myBOYSareBONKERS Sun 03-Feb-13 19:47:36

TCOB - hear hear!! am I am lucky enough to have GP who do want to help but unfortunately distance stops that sad

rainrainandmorerain Sun 03-Feb-13 19:48:59

And will you be looking after your inlaws/parents when they are old and helpless because you love them, TCOB?

Or because they've racked up enough 'care credits' with babysitting?

TCOB Sun 03-Feb-13 19:50:48

boys smile. Threads like these make me really cherish my lot (in-laws and my DM and DF). They're all miles away but we get 3-4 nights out a year between them. And no GP on the planet has a busier, cooler life than my DMiL, who sets her boundaries, has never been taken for granted or had the piss taken out of her by us - says no when she means it - and also keeps a husband 20 years her junior on his toes.

TCOB Sun 03-Feb-13 19:52:21

rain - as I say - I think family counts for a lot. And no, I think if a member of your family hasn't helped you out in the difficult times, it does make me think twice about going the extra mile for them.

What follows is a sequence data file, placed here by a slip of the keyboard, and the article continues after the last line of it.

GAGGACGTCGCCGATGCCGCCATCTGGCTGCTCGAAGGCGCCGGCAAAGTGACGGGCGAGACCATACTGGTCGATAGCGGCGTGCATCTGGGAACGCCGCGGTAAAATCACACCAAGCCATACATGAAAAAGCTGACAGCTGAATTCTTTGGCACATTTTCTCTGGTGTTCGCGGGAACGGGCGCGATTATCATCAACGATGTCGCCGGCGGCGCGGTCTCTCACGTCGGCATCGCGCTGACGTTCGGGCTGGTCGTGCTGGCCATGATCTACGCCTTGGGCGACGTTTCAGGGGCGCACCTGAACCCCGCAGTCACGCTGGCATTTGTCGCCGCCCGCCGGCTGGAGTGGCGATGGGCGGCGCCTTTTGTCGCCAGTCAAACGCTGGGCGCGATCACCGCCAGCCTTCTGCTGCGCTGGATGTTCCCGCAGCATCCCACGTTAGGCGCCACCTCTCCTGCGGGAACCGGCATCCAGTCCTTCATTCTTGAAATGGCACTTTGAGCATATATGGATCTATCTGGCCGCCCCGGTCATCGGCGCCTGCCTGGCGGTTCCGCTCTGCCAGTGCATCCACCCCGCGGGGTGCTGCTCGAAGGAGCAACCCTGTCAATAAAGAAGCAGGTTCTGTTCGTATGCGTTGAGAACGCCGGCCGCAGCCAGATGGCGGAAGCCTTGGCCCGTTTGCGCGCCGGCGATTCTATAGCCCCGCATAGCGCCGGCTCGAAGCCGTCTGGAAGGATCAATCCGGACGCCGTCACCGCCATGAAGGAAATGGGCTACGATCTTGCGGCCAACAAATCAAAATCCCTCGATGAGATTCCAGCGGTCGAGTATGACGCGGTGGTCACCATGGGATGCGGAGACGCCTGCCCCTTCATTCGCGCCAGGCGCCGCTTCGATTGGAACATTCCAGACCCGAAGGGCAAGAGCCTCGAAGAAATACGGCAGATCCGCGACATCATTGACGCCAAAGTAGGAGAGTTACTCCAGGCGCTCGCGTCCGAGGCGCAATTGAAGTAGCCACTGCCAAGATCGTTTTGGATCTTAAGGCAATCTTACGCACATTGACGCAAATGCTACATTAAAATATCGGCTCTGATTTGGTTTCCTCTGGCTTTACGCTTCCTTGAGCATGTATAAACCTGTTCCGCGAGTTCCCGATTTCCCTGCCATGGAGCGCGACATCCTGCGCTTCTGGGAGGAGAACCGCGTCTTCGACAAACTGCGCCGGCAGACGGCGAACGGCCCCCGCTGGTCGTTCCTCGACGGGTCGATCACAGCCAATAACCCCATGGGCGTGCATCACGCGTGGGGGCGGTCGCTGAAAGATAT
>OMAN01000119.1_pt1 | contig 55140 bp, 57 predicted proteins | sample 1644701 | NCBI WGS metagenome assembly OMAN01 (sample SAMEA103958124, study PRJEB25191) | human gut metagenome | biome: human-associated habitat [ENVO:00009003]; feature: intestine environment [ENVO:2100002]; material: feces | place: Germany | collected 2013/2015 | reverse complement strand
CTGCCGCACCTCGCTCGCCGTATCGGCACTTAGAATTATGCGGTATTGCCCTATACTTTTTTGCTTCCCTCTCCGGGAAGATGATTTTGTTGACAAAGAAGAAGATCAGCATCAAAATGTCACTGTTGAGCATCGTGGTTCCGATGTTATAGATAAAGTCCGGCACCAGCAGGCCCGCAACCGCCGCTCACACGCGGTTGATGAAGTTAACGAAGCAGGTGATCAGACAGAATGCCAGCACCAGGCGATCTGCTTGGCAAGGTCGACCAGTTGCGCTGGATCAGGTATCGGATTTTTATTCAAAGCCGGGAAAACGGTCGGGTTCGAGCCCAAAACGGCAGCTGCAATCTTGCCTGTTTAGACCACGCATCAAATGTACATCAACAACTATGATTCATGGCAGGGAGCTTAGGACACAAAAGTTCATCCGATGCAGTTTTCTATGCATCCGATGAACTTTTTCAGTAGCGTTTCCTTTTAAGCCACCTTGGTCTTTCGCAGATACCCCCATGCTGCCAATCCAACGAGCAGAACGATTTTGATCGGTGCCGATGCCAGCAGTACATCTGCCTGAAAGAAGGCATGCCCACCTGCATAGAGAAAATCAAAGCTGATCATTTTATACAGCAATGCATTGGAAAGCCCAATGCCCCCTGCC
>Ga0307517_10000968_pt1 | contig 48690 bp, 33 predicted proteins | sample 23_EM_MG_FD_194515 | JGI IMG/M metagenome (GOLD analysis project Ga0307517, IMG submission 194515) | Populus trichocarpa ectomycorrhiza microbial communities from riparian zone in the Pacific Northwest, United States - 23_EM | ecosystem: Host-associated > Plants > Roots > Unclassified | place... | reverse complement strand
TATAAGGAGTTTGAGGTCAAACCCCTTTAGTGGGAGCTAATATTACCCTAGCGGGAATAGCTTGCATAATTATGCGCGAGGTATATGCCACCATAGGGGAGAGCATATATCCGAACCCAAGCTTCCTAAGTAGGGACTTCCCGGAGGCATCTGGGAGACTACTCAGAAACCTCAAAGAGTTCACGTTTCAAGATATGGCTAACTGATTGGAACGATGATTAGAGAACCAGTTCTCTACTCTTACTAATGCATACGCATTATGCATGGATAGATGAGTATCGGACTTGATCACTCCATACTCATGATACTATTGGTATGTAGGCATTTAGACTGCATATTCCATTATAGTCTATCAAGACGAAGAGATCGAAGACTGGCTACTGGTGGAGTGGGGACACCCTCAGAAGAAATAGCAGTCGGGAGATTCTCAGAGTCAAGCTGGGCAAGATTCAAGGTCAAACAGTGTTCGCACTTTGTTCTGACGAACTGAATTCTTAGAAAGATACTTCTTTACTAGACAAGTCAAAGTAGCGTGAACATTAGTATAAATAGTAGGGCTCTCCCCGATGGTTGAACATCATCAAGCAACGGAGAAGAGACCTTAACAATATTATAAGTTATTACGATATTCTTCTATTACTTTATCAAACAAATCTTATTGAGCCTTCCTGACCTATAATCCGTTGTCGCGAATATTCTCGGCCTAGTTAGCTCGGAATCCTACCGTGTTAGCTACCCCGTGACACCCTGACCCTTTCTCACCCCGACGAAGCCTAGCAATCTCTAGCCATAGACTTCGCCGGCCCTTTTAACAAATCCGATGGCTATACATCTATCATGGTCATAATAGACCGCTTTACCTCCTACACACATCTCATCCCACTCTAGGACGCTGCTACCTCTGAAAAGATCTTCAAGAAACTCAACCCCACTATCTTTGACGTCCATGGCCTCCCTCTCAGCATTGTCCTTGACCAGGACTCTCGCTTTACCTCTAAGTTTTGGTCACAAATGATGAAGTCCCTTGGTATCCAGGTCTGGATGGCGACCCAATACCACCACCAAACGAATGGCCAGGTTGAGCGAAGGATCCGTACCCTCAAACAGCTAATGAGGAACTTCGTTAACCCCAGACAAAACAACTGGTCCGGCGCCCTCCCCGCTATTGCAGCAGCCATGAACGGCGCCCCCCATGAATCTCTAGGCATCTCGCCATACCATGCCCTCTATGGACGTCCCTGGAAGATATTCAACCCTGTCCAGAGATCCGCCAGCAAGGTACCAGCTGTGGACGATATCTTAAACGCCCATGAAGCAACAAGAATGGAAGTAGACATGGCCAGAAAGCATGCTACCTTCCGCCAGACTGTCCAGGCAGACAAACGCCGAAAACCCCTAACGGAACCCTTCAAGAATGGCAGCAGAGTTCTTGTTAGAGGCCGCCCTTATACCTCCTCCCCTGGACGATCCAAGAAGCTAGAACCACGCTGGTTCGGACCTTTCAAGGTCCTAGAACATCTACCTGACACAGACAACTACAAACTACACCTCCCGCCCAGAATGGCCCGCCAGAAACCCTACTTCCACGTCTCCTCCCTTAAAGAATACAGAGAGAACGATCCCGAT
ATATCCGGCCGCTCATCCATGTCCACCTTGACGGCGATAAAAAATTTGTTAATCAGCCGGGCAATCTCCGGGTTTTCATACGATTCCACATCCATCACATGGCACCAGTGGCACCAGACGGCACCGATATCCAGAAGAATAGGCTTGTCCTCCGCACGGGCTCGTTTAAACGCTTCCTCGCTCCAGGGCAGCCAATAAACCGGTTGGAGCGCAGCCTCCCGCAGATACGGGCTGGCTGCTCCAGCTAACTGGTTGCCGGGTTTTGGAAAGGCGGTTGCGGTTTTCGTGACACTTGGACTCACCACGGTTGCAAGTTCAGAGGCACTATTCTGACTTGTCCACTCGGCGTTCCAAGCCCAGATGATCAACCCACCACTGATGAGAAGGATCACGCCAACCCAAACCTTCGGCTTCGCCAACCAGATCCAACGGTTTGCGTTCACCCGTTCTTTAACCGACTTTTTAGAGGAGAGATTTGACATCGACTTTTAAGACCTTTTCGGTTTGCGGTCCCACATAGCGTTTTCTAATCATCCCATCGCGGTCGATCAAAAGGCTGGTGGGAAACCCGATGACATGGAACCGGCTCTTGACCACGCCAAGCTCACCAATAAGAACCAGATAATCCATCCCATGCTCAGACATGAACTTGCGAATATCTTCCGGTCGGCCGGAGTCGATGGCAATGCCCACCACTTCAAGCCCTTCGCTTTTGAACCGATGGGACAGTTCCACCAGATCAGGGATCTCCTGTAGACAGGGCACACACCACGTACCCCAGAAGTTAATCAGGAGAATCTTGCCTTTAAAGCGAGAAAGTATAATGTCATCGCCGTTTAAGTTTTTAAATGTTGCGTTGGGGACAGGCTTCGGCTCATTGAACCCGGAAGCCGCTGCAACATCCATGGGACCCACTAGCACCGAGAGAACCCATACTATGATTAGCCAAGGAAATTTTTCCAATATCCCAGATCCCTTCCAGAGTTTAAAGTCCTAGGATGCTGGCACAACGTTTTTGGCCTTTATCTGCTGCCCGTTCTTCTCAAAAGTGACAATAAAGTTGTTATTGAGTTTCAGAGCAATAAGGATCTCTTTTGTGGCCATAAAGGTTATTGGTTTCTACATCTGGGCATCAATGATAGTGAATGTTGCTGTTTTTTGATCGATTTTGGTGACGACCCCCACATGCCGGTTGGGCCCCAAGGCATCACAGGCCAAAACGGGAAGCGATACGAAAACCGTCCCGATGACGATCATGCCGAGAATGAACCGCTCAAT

What a funny question! For me, love is a reason for doing things, yes.

rainrainandmorerain Sun 03-Feb-13 19:54:02

(I would love to know more about why some gps don't babysit more. I know my mil has said 'no' to a couple of requests from one of her other sons because the family expect her to drop everything at short notice, never get in touch apart from when they need a favour, and generally take the piss a bit. It works both ways, you know. And I say that as someone whose mother is too erratic to do childcare in the way I would have liked. I don't feel it's all a case of 'take what you're given and be grateful, even if it isn't particularly helpful....' - but you can only work with what people will offer or agree to, for their own reasons. That's just life)

elizaregina Sun 03-Feb-13 19:55:03

hear hear too TCOB.

There are some selfish people out there!
once in a blue moon is absoluty NOT selfish and all the rest.


namchan Sun 03-Feb-13 20:01:47

I genuinely think that some people have very short memories. I can remember spending an entire 6 week summer hols at my grandparents. Yet I have always been told by my mum not to expect her to babysit. It was always made quite clear that I couldnt just rely on that. However because I love my daughter totally, I would do anything to help her; even up to, and including, watching her children so she could have a night out and relax! Amazing!